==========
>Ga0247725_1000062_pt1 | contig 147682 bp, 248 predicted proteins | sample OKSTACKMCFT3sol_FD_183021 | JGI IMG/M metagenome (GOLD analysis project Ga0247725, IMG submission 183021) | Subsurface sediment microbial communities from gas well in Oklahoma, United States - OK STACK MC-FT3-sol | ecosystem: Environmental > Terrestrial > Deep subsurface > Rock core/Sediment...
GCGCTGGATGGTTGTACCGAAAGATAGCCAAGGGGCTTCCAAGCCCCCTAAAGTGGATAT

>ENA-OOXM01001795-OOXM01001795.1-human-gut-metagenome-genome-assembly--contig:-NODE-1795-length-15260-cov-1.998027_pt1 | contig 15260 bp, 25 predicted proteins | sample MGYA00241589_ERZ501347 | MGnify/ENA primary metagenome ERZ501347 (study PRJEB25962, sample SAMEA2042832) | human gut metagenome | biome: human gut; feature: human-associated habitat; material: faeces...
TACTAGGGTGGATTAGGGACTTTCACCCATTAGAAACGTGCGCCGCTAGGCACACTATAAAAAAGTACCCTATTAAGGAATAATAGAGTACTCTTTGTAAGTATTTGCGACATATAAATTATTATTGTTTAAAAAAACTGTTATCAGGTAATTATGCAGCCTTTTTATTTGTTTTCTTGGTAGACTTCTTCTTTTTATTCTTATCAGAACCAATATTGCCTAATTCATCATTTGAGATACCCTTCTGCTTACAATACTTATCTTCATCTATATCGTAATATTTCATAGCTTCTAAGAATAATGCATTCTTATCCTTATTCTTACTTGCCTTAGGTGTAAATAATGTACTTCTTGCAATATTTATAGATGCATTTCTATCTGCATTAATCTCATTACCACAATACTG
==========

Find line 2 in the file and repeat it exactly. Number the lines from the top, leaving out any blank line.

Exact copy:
GCGCTGGATGGTTGTACCGAAAGATAGCCAAGGGGCTTCCAAGCCCCCTAAAGTGGATAT